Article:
adventures in the people's republic of china and beyond

Friday, November 23, 2007


The Grand Mosque of Kucha

The Grand Mosque of Kucha.

Compared to Urumqi, Kucha feels quite dusty and run-down, but it isn't without its charms. After returning from the Subash ruins, we had some mediocre Sichuanese food for lunch and took a bus to the old town for a walk. The entire town feels old, really, but the west part of town is the historical city center.

Ah, Kucha.

There were lots of old men riding around on donkeys in the streets of the old town; electric carts drove up and down the street offering people rides for a small fee. On the side of the street were people burning logs to barbecue kebabs.

On the right you can see a big pile of charcoal logs.

We walked around for a while and found the Grand Mosque of Kucha down a side street. The mosque really was impressive, though not in use anymore - we were even allowed to go inside and take pictures. There was a group of Uyghur tourists seeing the mosque too - or perhaps they were Turkish or from some other Central Asian country.

After seeing the mosque, we walked around a bit more in the old town - there's a market near the bridge with people selling meat, melons, dried fruit, and so on. There really isn't a whole lot else to see in Kucha, I suppose - we saw a palace that belonged to one of the Hui kings, but it didn't seem terribly interesting.

Downtown Kucha.

The ubiquitous donkey cart.

Our next stop was Kashgar. Lonely Planet claims there isn't any sleeper bus to Kashgar, and that you have to hope to hitch a ride on a bus coming from Urumqi, or get a seat on a train(no sleepers from here either). However, there is another way. I called the bus station and found out there are sleeper buses from nearby Aksu. The next day, we took the three-hour bus to Aksu, then bought sleeper tickets to Kashgar. Our bus didn't leave for a while, so we went out looking for a place to eat.

Meat market.

Selling hats.

As we walked past three Uyghur restaurants lined up near the bus station, the guys standing outside suddenly burst into a frenzy, exclaiming "Welcome, welcome!", reciting all the dishes their restaurant offered at triple speed, and waving their hands around trying to get us to come inside. It was quite a sight - you had to be there, I guess. They all looked terribly similar, so we randomly picked the middle one, much to the chagrin of the other two greeter guys.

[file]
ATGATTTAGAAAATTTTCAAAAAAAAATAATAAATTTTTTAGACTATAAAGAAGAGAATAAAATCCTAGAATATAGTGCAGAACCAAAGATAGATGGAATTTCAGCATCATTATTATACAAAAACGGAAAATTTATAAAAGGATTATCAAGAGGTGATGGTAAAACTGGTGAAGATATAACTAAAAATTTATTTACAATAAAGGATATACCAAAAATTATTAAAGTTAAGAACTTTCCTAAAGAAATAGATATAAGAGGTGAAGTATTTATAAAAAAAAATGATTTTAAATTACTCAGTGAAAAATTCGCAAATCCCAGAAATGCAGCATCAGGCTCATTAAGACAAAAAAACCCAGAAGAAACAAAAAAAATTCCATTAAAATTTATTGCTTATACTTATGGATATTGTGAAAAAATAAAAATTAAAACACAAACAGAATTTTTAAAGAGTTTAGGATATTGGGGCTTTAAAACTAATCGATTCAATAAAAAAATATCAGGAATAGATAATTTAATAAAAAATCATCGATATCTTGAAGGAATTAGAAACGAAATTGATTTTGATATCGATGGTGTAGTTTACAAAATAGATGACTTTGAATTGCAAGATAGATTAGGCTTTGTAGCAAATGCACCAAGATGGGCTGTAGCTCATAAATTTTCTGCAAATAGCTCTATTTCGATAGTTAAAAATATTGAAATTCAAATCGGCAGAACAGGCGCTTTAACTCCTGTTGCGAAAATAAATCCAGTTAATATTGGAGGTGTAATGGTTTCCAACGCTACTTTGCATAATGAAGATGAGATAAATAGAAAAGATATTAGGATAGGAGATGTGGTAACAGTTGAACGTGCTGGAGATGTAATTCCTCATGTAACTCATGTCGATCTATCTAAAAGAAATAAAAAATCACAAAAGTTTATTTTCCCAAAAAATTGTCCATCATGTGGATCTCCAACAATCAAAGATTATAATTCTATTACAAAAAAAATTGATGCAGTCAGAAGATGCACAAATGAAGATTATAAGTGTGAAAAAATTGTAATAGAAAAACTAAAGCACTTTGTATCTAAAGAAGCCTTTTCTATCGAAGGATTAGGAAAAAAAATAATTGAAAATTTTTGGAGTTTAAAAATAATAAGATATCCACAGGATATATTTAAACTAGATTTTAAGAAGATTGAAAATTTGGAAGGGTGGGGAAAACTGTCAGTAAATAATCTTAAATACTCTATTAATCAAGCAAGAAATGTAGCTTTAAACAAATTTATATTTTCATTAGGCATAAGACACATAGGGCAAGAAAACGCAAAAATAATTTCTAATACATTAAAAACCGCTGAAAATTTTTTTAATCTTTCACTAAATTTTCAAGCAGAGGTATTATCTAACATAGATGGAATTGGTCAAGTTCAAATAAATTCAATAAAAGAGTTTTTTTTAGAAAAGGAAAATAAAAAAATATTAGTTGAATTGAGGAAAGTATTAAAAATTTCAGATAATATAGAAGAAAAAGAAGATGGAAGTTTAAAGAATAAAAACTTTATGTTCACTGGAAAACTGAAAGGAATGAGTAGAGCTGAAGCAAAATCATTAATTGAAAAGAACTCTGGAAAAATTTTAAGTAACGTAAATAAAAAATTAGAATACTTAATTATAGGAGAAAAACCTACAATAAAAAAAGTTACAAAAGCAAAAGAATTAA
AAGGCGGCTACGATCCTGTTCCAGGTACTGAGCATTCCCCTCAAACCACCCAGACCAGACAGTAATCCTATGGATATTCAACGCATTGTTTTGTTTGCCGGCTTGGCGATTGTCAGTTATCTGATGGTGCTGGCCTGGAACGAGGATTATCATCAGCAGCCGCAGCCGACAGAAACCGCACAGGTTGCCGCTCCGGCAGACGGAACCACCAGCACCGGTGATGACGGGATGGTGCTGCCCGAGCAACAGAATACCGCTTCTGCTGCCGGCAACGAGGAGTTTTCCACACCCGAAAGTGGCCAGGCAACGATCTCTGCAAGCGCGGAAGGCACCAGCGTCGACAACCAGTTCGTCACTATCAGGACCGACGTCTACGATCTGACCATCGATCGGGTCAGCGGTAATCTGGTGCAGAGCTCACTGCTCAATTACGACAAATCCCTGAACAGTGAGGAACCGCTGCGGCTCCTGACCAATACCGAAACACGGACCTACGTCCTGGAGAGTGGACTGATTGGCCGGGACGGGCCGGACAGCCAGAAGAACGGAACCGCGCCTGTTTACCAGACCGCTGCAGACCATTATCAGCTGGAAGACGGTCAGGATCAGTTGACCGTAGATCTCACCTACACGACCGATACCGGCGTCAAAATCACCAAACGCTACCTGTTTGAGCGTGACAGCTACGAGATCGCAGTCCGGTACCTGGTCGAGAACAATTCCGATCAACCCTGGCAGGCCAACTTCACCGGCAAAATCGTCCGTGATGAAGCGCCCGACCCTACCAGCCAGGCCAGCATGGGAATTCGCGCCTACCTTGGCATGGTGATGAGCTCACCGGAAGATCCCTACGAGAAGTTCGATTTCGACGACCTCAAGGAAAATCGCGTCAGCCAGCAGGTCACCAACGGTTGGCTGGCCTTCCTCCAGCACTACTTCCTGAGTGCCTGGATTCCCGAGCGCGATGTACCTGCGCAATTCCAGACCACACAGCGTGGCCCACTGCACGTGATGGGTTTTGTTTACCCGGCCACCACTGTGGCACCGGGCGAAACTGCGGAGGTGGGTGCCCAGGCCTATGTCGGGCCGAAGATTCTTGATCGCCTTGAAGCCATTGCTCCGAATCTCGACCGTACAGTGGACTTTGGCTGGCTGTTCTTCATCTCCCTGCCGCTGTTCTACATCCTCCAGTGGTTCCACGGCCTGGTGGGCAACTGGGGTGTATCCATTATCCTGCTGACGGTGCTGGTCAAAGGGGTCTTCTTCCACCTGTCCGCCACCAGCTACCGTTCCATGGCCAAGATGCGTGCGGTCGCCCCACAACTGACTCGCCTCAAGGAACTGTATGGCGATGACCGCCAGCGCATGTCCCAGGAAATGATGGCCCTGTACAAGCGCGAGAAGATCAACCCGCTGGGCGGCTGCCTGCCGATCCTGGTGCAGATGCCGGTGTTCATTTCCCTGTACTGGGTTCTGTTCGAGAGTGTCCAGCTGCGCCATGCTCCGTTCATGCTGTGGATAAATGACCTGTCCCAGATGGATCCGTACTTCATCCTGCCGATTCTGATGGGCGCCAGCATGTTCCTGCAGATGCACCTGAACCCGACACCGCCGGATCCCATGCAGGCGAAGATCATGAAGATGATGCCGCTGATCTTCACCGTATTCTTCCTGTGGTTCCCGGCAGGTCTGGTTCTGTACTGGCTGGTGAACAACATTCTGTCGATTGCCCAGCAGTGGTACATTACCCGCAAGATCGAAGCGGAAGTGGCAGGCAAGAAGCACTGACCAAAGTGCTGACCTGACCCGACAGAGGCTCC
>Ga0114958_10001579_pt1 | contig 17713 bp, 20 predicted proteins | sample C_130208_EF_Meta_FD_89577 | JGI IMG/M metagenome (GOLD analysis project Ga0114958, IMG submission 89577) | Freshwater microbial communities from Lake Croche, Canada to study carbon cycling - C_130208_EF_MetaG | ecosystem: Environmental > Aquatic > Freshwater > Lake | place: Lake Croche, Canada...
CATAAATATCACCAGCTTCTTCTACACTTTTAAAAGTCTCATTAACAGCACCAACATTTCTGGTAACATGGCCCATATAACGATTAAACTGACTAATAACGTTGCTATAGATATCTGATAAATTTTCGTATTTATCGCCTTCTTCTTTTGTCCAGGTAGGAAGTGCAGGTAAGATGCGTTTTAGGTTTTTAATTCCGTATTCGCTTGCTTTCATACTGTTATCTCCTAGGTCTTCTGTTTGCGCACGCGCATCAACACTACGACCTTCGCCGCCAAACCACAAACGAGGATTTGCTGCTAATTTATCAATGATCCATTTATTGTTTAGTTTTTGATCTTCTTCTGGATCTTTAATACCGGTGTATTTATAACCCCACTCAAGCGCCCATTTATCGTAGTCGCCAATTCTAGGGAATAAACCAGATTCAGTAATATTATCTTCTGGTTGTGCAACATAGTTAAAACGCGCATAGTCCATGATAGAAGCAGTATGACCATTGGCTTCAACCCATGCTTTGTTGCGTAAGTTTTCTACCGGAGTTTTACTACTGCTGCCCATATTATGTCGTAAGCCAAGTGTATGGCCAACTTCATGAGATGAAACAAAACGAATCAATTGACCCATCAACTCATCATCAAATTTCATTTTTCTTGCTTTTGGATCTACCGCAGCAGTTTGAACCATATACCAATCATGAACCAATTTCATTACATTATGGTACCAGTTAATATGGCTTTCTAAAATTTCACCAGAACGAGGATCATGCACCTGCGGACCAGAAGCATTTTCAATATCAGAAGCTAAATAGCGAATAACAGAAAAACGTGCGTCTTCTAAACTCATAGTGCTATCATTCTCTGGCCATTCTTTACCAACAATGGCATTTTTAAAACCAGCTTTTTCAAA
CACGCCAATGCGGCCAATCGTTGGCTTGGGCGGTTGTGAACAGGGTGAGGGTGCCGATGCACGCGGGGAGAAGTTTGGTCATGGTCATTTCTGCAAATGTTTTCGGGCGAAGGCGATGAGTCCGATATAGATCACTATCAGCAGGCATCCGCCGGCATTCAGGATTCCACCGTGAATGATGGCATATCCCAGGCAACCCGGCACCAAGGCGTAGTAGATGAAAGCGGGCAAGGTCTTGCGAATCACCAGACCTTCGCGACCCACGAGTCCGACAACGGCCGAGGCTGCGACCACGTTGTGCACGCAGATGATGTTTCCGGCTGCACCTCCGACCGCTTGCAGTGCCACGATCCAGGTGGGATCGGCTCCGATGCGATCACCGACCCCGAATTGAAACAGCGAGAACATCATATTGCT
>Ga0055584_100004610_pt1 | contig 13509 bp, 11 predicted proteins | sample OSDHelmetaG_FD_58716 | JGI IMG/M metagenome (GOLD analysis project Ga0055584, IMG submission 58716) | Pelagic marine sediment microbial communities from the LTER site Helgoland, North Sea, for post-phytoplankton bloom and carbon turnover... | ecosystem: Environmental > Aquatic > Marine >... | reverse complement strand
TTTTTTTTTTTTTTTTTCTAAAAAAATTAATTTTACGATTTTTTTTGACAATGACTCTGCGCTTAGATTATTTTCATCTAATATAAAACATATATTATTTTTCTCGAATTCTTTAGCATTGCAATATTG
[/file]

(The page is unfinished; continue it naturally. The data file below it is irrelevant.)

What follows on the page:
Uyghur bagels.

The waitress didn't speak any Chinese at all. Fortunately, at this point I'd learned a couple Uyghur words, like suoman, which are chopped-up noodles with beef in a spicy tomato-based sauce. If I'm not wrong, this word is derived from the Chinese word 炒面(chaomian), which means fried noodles, although the two dishes are totally different.

This was actually taken in Minfeng, but is the only picture of suoman that I have. Most of the time, suoman noodles are more flat, although they can be chopped up laghman noodles as you see here.

Anyhow, as soon as I said suoman, she visibly relaxed and burst into a long stream of Uyghur, which I didn't understand a bit of. The greeter guy grinned, clapped me on the shoulder, and spoke to me in Uyghur, which I also didn't understand. He switched to Chinese, asking me if I was Hui(Chinese Muslim) or Han, and which school I was learning Uyghur from, visibly pleased at my small attempt to speak the language. After dinner, we boarded the bus to Kashgar...

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Friday, November 16, 2007


Kucha and the Subash Ruins

Note: Apparently, these ruins are sometimes called the "Subashi ruins"(transliteration from the Chinese name 苏巴什, which is a transliteration from the Uyghur name, which may not actually have an ending "i."(e.g. the Chinese "Ta-shi-ku-er-gan" for Tashkurgan) Our cab driver certainly didn't pronounce it with an ending "i", at least).

The Subash ruins.

Onboard the sleeper bus to Kucha, I read Uyghur for the Masses as the sun went down. I hadn't gotten very far by the time it was dark, but I felt confident enough to try out my Uyghur when we stopped at a little town in the middle of the night for a break. "Necche puul?" I asked, holding up a bottle of 维C可乐(Vitamin C Cola). The woman selling drinks responded "'shkoy"(three kuai). Success!